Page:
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Here's my take on waterfall foam. It's waterfall foam. It does a great job for what it's designed for. With a little creativity it will also do a few other things - for example, you can hide small amounts of exposed liner with foam and a handful of gravel/sand. However, it is not mortar. What you see the Ponddigger doing in his ponds is using spray foam to fill spaces between rocks that are already well set. It's not integral to the structure of the pond wall.

Our goal when setting rocks around our pond was to make sure every rock around the edge could be walked on safely. I don't believe you can achieve that by stacking irregularly shaped rocks and trying to stabilize them with pond foam. You're really looking at something that should be done with mortar in my opinion. Stacking rocks 3, 4 or 5 high will result in rocks ending up in the bottom of your pond, even if you never walk on it. Nature likes to shift loose things around on all her own just for fun.

@Big Lou if I'm understanding your question correctly, I think you have a more workable plan. Stacking the flat stones with a wall behind them will provide stability. You would still want to play around with the rocks to find the best stack with the most natural "fit". As for using the pond foam to fill the gaps - I guess you could, but we have found that exposed foam (in our climate anyway) does not hold up over time. It starts to degrade within the first few years, getting very crumbly and dry. I guess you could foam over it again, but I am not a fan of using pond foam the FIRST time around - very messy business!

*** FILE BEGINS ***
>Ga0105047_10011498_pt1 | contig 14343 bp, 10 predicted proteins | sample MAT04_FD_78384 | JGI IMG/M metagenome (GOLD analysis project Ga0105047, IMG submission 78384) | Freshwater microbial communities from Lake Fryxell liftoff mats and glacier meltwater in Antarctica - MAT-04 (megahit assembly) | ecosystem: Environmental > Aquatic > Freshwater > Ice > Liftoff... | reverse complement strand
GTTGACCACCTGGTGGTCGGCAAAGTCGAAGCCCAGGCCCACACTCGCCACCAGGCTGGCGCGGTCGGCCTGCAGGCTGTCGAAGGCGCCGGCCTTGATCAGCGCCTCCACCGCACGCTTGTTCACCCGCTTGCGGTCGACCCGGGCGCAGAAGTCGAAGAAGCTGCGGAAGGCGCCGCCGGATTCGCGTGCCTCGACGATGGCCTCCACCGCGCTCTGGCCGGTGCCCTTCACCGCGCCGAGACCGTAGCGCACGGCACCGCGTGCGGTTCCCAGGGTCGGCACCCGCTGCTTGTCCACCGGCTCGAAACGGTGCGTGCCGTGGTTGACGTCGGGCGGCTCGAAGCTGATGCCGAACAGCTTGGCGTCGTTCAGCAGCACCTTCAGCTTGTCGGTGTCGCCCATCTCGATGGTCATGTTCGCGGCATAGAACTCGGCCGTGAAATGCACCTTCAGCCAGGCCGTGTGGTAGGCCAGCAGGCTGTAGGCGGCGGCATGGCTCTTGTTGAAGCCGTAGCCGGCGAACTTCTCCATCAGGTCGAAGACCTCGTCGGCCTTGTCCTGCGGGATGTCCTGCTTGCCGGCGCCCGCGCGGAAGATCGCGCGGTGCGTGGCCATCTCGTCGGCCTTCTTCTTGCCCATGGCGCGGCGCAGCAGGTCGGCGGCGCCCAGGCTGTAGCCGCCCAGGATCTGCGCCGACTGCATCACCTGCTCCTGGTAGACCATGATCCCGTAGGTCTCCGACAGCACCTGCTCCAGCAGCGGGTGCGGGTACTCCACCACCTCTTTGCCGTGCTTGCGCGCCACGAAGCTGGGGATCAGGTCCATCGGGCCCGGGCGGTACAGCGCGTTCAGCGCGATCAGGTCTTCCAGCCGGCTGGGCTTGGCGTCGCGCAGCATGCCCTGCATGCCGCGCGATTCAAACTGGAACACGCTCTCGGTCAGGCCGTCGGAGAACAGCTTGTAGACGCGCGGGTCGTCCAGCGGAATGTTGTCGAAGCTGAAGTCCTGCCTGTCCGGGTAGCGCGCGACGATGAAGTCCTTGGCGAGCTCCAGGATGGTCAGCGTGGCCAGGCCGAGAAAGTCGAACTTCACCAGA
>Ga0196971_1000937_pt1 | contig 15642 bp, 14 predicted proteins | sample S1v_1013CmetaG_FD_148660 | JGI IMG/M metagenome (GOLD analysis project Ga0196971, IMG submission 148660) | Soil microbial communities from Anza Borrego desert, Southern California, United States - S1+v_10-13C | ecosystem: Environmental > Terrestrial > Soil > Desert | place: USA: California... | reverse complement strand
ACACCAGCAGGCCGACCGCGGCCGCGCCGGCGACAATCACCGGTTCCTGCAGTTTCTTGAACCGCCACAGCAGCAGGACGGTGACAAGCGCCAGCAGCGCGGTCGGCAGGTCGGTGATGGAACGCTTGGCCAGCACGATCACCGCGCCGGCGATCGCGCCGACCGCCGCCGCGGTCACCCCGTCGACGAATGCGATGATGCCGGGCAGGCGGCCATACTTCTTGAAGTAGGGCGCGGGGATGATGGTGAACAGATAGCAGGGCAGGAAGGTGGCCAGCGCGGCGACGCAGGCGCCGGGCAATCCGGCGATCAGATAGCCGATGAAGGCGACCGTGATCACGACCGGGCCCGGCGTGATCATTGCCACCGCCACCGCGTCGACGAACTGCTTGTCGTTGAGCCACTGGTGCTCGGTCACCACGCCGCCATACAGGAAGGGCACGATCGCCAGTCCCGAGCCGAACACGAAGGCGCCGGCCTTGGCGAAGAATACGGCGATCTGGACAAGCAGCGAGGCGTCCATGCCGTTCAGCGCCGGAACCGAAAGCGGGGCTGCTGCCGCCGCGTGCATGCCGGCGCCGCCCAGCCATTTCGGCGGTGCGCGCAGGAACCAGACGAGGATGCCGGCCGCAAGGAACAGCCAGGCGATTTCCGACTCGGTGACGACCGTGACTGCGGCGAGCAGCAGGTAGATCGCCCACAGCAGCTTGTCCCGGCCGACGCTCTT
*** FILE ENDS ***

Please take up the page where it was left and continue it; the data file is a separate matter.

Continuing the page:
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If I remember that thread I think that ponder was trying to glue the rocks to the liner with pond foam. I don't think @Big Lou was planning that approach.
You're right, Lisa! I saw that Lou mentioned a slope, and didn't much pay attention to the %. Figuring out the math, a 10% slope isn't all that big a deal, so as you suggest, he should be fine.

For my application, my rocks will be on a ledge (undisturbed native soil on the bottom and behind, but I totally get what you're saying. We are restricting walking to outside the pond (on stepping-stone rocks on the ground), but it would be nice to have something not wobbly in case I need to lean in to futz with a plant or two.

Your advice and expertise is greatly appreciated!

Best regards,
michey
 
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but it would be nice to have something not wobbly in case I need to lean in to futz with a plant or two.

And you WILL need to lean in.. that I can guarantee! And remember that even though you don't plan or intend for your wall to be walked on, someone WILL attempt to walk on it at some point. Or lean on it. Or sit on it. And maybe not a someONE but a someTHING - a raccoon, or a neighbor's cat, or a big bird. It's like the Law of the Pond! Anything that's not stable will fall in. :)
 

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Turtles! I have had to redo some rocks that turtles end up walking on to drink from the pond, just small ones around my small ponds Ow they fall in and can drown.
omeone WILL attempt to walk on it at some point.
 
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And you WILL need to lean in.. that I can guarantee! And remember that even though you don't plan or intend for your wall to be walked on, someone WILL attempt to walk on it at some point. Or lean on it. Or sit on it. And maybe not a someONE but a someTHING - a raccoon, or a neighbor's cat, or a big bird. It's like the Law of the Pond! Anything that's not stable will fall in. :)
We've never messed with Mortar before, but I know my better half is just itching to try it. The only thing that has me a little worried about mortaring rocks in is the permanence of it. What if I want to change things up in a few years? Will it require a jackhammer or can it be chiseled apart? Is there a pond-safe off-the-shelf mix I can use or do I have to mix my own? Not gonna lie... the alure of something uber-stable is great, but it just introduces a whole host of new questions, lol!